Let me tell you about Monica – a true story. Monica had been home from work for a few hours and was enjoying her third glass of wine. The phone rang and it was the hospital calling to tell her that her father had fallen, had hit his head, and was unconscious. (Sounds like a typical caregiver day – right?) She jumped in the car, forgetting to grab her purse, and drove to the hospital. About a mile from the hospital, she sees a police car behind her signaling for her to pull over. The police officer begins by asking for her license, which she forgot to bring with her. Next, the officer smells alcohol on her breath and proceeds to have her take a breathalyzer test, which she fails. She is arrested for drunk driving. Of course, Monica doesn’t make it to the hospital to be there for her dad.

    I don’t need to tell you what she did wrong. It is obvious. She now knows that she should have been more prepared. She could have had a crisis plan that could have slowed her down for just a few minutes so she could have thought more clearly and made better decisions.

    How are you in a crisis?
    Think about a time when you handled a difficult situation really well. What did you do that made it easier, better, more manageable, etc?

    Now think about a time when you panicked, mishandled a situation, or when you didn’t make the right decision. What got in the way of you thinking clearly enough to cope with what was happening?

    Don’t worry that you struggle. We all do. We are all incredibly human. This is why I want you to create a plan that can help you get calm, to ask for help, and then think more clearly.

    Getting calm
    Everyone is different when it comes to what will help them calm down. For me, it is picking up the phone and calling a friend. For my brother, it is taking a walk and getting some air. For others, it might be taking a couple of deep breaths, having a quick cry, praying, counting to ten, or doing research on the Internet. You will need to think about what has worked for you in the past that has helped you get your emotions under control. Go to page 5 and write down what will help you stay calm.

    Why getting calm matters
    The problem with decision making in a crisis is that our emotions have taken over our brains and this leaves little space for us to think rationally. The initial surge of emotion and adrenalin lasts approximately 90 seconds. Then, every time we think additional panicky or scary thoughts, we fire off 90 more seconds of emotional chaos. The goal of slowing down for a few minutes is to give your emotional brain a chance to calm down which will then allow your rational brain time to get activated.

    (This is why Monica shouldn’t have rushed out the door. If she had sat still for a few minutes, she could have thought about getting someone to drive her to hospital. If she had calmed down even a little bit, she might have remembered her purse or called for someone to come and help her.)

    You have more strength than you realize

    You have more control and strength in a crisis than you realize. You can take control of your brain if you don’t keep telling yourself things that get you more upset. Instead of telling yourself, “Oh my goodness…I am so afraid…I can’t believe this is happening…Oh no this is the worst thing that could happen, etcetera.” Tell yourself, “I don’t have time to be upset right now…I have to focus on figuring out what is the right thing to do.” Tell yourself that you can cry, scream, or be afraid later on, but right now, you have to think. Say to yourself, “I am calm and focused. I can listen and understand what is happening and make a good decision.”

    Here are ideas for what you might need to do before you run out the door:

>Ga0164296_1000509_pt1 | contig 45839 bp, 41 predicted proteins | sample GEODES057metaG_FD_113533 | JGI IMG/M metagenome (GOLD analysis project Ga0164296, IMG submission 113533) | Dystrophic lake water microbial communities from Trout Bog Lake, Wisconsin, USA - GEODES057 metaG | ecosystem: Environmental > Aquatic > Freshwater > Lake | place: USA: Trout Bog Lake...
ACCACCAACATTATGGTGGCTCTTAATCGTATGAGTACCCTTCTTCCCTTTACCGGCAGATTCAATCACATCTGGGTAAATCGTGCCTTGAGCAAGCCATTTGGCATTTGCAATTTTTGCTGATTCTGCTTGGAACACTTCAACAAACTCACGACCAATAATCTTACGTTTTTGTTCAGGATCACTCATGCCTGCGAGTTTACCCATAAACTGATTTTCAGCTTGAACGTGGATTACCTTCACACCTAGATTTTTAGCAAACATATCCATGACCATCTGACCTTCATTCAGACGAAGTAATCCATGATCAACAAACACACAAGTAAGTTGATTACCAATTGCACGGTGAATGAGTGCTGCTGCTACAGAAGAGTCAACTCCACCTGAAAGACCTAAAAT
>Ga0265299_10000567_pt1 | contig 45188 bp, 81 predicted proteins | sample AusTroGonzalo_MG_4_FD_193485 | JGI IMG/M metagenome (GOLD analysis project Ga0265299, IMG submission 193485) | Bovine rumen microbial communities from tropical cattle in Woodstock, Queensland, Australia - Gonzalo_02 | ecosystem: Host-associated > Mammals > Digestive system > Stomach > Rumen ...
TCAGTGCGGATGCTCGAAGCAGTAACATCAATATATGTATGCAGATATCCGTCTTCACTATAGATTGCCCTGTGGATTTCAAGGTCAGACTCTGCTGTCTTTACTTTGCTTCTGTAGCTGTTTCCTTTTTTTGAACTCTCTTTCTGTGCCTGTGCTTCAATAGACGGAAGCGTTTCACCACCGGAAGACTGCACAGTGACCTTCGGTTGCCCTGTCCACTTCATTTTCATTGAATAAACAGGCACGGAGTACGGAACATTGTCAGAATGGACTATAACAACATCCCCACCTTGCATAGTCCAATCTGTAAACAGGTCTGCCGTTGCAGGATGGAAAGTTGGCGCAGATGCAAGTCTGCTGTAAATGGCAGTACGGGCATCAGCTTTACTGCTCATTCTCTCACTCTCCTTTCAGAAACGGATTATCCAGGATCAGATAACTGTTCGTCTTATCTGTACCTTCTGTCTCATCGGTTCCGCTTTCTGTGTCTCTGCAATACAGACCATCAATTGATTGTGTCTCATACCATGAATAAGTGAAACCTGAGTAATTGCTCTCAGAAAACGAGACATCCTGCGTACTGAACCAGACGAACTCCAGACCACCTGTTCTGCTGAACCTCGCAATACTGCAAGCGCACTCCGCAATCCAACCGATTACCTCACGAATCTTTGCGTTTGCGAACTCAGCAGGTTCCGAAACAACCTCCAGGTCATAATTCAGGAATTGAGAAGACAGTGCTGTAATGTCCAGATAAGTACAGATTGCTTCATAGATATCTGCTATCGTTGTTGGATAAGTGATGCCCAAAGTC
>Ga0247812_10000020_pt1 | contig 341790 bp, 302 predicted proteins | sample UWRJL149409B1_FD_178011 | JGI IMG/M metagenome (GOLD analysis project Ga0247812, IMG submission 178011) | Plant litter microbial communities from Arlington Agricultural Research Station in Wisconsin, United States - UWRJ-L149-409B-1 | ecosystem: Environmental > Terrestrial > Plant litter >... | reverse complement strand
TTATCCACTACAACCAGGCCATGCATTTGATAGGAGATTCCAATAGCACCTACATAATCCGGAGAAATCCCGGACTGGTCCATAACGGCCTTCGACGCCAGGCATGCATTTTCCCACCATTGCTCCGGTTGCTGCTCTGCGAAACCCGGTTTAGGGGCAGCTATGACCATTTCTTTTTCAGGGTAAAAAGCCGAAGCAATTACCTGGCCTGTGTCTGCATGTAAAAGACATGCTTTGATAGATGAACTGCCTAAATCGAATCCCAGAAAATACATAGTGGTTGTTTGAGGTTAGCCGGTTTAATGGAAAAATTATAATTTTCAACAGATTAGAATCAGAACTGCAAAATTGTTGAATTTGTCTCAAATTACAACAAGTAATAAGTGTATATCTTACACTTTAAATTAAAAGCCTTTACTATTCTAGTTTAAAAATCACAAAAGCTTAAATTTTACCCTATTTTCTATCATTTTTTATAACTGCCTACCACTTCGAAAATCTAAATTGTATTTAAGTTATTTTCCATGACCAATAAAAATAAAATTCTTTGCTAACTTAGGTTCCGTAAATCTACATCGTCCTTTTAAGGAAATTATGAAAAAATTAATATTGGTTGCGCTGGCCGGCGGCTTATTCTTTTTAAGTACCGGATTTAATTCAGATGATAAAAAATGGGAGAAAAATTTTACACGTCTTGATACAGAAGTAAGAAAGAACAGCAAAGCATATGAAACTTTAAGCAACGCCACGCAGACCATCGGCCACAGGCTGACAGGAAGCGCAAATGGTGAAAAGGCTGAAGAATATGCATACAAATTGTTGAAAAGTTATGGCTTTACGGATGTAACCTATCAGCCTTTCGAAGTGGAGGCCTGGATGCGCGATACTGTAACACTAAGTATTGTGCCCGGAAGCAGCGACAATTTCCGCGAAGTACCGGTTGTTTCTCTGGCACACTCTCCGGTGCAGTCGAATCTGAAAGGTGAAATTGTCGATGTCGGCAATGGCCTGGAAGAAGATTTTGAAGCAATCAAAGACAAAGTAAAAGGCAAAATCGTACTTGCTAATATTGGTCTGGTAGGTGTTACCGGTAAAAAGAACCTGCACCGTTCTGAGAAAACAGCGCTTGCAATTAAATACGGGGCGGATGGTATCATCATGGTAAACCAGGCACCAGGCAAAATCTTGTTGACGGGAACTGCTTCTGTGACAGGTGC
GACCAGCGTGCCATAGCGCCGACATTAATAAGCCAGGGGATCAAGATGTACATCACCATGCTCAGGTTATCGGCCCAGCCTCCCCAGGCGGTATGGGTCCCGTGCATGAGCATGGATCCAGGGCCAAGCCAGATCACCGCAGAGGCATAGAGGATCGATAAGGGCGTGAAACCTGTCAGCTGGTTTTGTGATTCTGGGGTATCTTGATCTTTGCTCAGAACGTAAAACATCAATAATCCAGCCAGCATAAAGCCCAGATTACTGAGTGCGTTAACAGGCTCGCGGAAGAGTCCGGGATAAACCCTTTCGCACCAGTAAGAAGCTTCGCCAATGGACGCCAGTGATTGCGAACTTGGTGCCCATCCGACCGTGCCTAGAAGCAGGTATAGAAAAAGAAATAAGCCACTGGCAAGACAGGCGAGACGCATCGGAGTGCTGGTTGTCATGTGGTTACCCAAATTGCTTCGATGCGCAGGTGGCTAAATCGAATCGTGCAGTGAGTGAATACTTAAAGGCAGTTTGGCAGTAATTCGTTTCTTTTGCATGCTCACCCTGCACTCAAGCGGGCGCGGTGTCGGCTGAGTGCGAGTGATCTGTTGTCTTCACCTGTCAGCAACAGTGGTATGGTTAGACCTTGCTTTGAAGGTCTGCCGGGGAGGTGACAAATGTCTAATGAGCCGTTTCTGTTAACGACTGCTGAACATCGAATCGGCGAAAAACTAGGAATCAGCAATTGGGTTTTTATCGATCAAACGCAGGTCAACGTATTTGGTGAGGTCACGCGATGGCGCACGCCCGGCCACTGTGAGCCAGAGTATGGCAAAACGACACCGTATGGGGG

• Ask someone to watch my kids.
    • Arrange for someone to stay with the other person I am caring for.
    • Tell my boss I have to leave.
    • Have someone come over to drive me since I am still hysterical.
    • Pack a bag because I may need to stay over night at the hospital. (I had a bag that I kept in my trunk filled with what I would need when I had to meet one of my relatives in the emergency room. I made sure I had a sweatshirt, bottled water, snacks, change for the vending machine, a book to read, and a change of clothing.)
    • Pack my phone and/or computer charger. (I wish I had remembered this when I went to visit my mom in the hospital and ended up staying there for four days straight.)
    • Pack my list of phone numbers.
    • Grab this crisis action worksheet.
    • Bring a list of person’s medications and medical history.
    • Bring my own personal medications that I will need later on today.
    • Pack a book to read or something to do while I am waiting.
    • _______________________
    • _______________________

    Trust me. You will be so glad that you stopped and went through this list before you rushed out the door. Not only will you be more prepared, but by reviewing this worksheet, it will help your brain calm down. Before you read the next section, go to page 5 and fill in what you need to pack. Make sure you think about what you might need and what your loved one might need, etc. I am sure you will keep adding things to this list.

    If you have to make an important decision in a hurry:
    Ask how much time you really have. Oftentimes, the doctor says you need to decide right now, but really you could have a few minutes, a few hours, or even a day. Sometimes the doctor will want you to rush because it convenient for his/her schedule to take care of the crisis right now or the doctor may be worried about his/her legal liability if you wait too long. Ask the doctor how long you really have to make this decision.

    Even if you only have a few minutes before you need to make the decision, take a couple of deep breaths or take a quick walk outside. Do whatever you need to so you can get past the initial 90 second surge of emotions that is getting in the way of thinking clearly.

    What do you need to find out so you make the decision?

    1. Find out the facts. I would encourage you to ask another person to help you listen and to have someone write down what is being discussed or record it. When in a crisis, your mind is not working as well as it usually does, so it helps to have someone there to be a second or third set of ears. If you don’t have anyone there with you in person, do a conference call with a friend or family member who can listen and ask questions. If you don’t know how to do this, ask someone there to help you or to use their phone.